Melvin Van Peebles, icon of Black cinema behind 'Sweet Sweetback's Baadasssss Song,' dies at 89

·5 min read

Melvin Van Peebles, the groundbreaking playwright, musician and movie director whose work ushered in the “Blaxploitation” wave of the 1970s and influenced filmmakers long after, has died. He was 89.

His family said in a statement Wednesday that Van Peebles, father of the actor-director Mario Van Peebles, died Tuesday evening at his home in Manhattan.

"In an unparalleled career distinguished by relentless innovation, boundless curiosity and spiritual empathy, Melvin Van Peebles made an indelible mark on the international cultural landscape through his films, novels, plays and music," the statement from the Criterion Collection read.

His son, 64, praised his late father's contributions to the cinematic industry.

“Dad knew that Black images matter. If a picture is worth a thousand words, what was a movie worth? We want to be the success we see, thus we need to see ourselves being free. True liberation did not mean imitating the colonizer’s mentality," he said. "It meant appreciating the power, beauty and interconnectivity of all people.”

Born Melvin Peebles in Chicago on Aug. 21, 1932, he would later add “Van” to his name. He graduated from Ohio Wesleyan University in 1953 and joined the Air Force, serving as a navigator for three years.

Sometimes called the “godfather of modern Black cinema,” the multitalented Van Peebles wrote numerous books and plays, and recorded several albums — playing multiple instruments and delivering rap-style lyrics. He later became a successful options trader on the stock market.

But he was best known for writing, directing and starring in 1971's "Sweet Sweetback's Baadasssss Song," a landmark film that will be screened at the New York Film Festival this week in his honor. The low-budget, art-house film was the frenzied, hyper-sexual and violent tale of a Black street hustler on the run from police after killing white officers who were beating a Black revolutionary.

In 2014, Van Peebles spoke to Asbury Park Press, part of the USA TODAY network, about writing the soundtrack for the movie — which he described as a form of "storytelling."

Melvin Van Peebles, a Broadway playwright, musician and movie director whose work ushered in the “blaxploitation” films of the 1970s, has died at age 89. His family said in a statement that Van Peebles died Tuesday night, Sept. 21, 2021, at his home.
Melvin Van Peebles, a Broadway playwright, musician and movie director whose work ushered in the “blaxploitation” films of the 1970s, has died at age 89. His family said in a statement that Van Peebles died Tuesday night, Sept. 21, 2021, at his home.

"Before me, music soundtracks were sort of afterthoughts," Van Peebles said at the time. "See, I didn't have money, so I said hmm, because only two theaters in the United States would show Sweetback, I used my music to publicize the film, and it was such a success that everybody copied it."

Van Peebles also went on to direct 1970's "Watermelon Man" and got involved in Broadway, writing and producing several plays and musicals like the Tony-nominated “Ain’t Supposed to Die a Natural Death” and “Don’t Play Us Cheap.” He later wrote the movie “Greased Lightning” starring Richard Pryor as Wendell Scott, the first Black race car driver.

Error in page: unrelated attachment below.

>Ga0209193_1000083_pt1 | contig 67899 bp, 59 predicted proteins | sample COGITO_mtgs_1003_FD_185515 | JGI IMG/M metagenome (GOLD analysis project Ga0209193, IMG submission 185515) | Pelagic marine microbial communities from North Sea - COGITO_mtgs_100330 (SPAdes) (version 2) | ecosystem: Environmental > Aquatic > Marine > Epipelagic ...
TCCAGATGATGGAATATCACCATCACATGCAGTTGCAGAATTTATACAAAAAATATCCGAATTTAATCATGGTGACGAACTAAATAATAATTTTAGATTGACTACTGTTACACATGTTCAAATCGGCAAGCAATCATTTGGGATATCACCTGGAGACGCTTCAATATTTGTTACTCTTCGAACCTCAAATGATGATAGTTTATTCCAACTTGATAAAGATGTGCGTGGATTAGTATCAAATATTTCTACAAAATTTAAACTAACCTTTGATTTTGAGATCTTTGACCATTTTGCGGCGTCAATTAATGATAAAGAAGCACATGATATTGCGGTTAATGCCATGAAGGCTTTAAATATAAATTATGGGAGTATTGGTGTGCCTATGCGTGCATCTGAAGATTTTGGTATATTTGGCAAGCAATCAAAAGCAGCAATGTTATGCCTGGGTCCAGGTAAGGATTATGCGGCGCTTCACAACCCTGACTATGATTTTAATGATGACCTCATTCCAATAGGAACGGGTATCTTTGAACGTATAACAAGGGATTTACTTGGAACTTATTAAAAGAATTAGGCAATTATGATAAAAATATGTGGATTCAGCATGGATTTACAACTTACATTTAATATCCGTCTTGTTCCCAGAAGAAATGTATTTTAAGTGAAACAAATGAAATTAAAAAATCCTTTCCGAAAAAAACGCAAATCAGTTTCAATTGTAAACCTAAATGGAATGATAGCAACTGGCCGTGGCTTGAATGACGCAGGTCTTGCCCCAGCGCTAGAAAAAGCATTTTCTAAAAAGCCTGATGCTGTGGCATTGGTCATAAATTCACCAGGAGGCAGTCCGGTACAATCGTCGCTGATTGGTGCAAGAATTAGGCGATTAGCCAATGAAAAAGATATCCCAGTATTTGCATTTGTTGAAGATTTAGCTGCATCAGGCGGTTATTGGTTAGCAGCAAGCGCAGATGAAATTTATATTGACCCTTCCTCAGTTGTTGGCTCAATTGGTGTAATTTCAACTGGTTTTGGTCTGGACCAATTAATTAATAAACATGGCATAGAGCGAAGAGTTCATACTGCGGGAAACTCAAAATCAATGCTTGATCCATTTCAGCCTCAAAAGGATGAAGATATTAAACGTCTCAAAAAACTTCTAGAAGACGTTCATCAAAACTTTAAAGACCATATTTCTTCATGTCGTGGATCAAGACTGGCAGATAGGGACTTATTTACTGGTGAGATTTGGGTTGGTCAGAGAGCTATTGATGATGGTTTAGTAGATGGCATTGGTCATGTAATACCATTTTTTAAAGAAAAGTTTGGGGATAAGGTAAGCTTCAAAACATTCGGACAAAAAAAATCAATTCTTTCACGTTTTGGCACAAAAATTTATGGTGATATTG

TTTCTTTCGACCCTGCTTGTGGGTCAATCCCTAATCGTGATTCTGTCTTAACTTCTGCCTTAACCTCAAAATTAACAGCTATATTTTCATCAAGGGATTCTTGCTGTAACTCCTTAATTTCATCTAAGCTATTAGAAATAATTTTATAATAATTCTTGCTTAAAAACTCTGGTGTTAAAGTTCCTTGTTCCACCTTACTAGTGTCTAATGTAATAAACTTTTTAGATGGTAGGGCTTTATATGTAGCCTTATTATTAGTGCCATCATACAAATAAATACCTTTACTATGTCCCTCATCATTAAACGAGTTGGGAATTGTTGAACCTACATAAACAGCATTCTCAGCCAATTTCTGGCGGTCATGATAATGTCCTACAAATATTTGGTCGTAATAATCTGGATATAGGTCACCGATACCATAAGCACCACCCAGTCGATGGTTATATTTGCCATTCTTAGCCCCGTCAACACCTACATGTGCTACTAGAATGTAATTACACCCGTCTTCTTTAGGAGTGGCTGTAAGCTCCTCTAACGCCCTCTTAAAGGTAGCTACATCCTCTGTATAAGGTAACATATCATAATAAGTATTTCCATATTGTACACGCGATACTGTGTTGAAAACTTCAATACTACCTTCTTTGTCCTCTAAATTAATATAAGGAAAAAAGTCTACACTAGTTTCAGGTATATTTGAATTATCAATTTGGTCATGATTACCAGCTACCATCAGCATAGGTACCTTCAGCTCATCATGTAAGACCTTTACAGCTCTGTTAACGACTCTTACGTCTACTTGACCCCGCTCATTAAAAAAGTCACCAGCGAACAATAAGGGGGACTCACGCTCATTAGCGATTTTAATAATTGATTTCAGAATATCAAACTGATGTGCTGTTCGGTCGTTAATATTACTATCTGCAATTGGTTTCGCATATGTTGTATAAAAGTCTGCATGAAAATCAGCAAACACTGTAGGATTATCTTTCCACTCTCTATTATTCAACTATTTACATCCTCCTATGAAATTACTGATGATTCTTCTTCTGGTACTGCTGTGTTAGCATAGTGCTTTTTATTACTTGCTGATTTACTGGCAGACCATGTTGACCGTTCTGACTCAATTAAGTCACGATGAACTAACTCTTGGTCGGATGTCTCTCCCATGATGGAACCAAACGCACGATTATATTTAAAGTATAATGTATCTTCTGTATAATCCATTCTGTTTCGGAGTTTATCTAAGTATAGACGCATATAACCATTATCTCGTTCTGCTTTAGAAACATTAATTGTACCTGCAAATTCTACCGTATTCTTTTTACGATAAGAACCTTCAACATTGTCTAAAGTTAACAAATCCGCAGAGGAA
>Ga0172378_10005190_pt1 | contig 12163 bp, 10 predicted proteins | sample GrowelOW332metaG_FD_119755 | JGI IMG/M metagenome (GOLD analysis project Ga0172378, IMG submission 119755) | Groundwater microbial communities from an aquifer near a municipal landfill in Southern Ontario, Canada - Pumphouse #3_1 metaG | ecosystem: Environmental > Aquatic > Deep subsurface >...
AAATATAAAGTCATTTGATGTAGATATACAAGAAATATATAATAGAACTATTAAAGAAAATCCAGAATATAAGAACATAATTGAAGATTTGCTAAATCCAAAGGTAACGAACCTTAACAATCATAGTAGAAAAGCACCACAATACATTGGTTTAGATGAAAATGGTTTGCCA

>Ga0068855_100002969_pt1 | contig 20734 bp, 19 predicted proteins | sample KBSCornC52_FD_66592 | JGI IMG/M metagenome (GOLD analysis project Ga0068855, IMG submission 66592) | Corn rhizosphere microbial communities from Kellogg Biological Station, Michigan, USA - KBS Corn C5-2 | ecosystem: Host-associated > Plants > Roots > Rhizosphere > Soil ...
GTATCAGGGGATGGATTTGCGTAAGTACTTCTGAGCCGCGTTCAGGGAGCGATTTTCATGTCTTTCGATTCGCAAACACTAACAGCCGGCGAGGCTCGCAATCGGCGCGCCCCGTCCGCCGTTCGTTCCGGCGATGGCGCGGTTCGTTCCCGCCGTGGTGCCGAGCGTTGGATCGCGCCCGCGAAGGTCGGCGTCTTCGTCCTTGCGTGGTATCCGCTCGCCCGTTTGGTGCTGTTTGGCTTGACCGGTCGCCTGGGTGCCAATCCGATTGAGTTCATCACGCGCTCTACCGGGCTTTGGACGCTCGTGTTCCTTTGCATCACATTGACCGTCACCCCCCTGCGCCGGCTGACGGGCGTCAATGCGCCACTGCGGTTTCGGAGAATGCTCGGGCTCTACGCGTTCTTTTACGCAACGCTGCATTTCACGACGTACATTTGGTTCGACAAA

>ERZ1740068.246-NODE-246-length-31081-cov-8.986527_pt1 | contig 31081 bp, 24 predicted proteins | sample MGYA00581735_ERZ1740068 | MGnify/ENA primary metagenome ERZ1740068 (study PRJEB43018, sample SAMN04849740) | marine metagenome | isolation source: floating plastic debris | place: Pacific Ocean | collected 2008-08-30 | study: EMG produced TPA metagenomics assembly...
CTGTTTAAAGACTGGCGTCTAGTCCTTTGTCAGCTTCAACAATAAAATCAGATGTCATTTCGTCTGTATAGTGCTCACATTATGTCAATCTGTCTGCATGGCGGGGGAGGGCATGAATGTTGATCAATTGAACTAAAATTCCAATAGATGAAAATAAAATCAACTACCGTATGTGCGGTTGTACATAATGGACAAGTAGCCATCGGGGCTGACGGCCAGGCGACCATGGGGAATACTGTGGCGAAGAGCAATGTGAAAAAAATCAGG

Outside of directing, Van Peebles made his television acting debut in the miniseries "The Sophisticated Gents" in 1981. His other movie and TV credits include the 1997 TV series "The Shining," 1997's Showtime film "Riot," 1993's "Posse" and 2013's "Peeples" starring Kerry Washington and Craig Robinson.

Mario Van Peebles, left,  Melvin Van Peebles and Cicely Tyson in the 1997 Showtime film "Riot."
Mario Van Peebles, left, Melvin Van Peebles and Cicely Tyson in the 1997 Showtime film "Riot."

Van Peebles collaborated with his son Mario in the 1989 film "Identity Crisis," with Melvin directing and Mario starring as Chilly D, a struggling rapper possessed by the soul of a dead fashion designer. Van Peebles also starred alongside his son in the Mario-directed Black panther drama, "Panther" (1995) as well as "Love Kills" (1998) and "Redemption Road" (2010).

Van Peebles’ death came days before the New York Film Festival is to celebrate him with the 50th anniversary of “Sweet Sweetback’s Baadasssss Song.” Next week, the Criterion Collection is to release the box set “Melvin Van Peebles: Essential Films.” A revival of his play “Ain’t Supposed to Die a Natural Death” is also planned to hit Broadway next year, with his son serving as creative producer.

After hearing the news of Van Peeble's death, celebrities shared their condolences and remembered the late director.

Filmmaker Ava DuVernay took to Twitter to share a quote from Van Peebles: "You have to not let yourself believe you can’t. Do what you can do within the framework you have. And don’t look outside. Look inside," adding he was an "iconic artist, filmmaker, actor, playwright, novelist, composer" who "has gone home."

"In Living Color" actor David Alan Grier wrote: "We’ve lost another lion, the true revolutionary, an artistic gangsta, cultural disrupter who forever changed the game Rest n Peace Melvin Van Peebles."

In a statement to USA TODAY, Bill Cosby called Peebles “very prolific and, at times, prophetic.”

“Melvin’s works as a composer, writer and performer need to be studied,” Cosby said. “The two original Thirty-Three and a Third albums, 'Brer Soul' and 'Ain’t Supposed to Die a Natural Death' are amazing — written, composed and performed by the great Melvin Van Peebles. In his time, Melvin did not have the luxury of producers and directors of today. Thank you, Melvin!"

Contributing: Chris Jordan, Asbury Park Press and Jake Coyle, The Associated Press

This article originally appeared on USA TODAY: Melvin Van Peebles: 'Sweet Sweetback's Baadasssss Song' director dead

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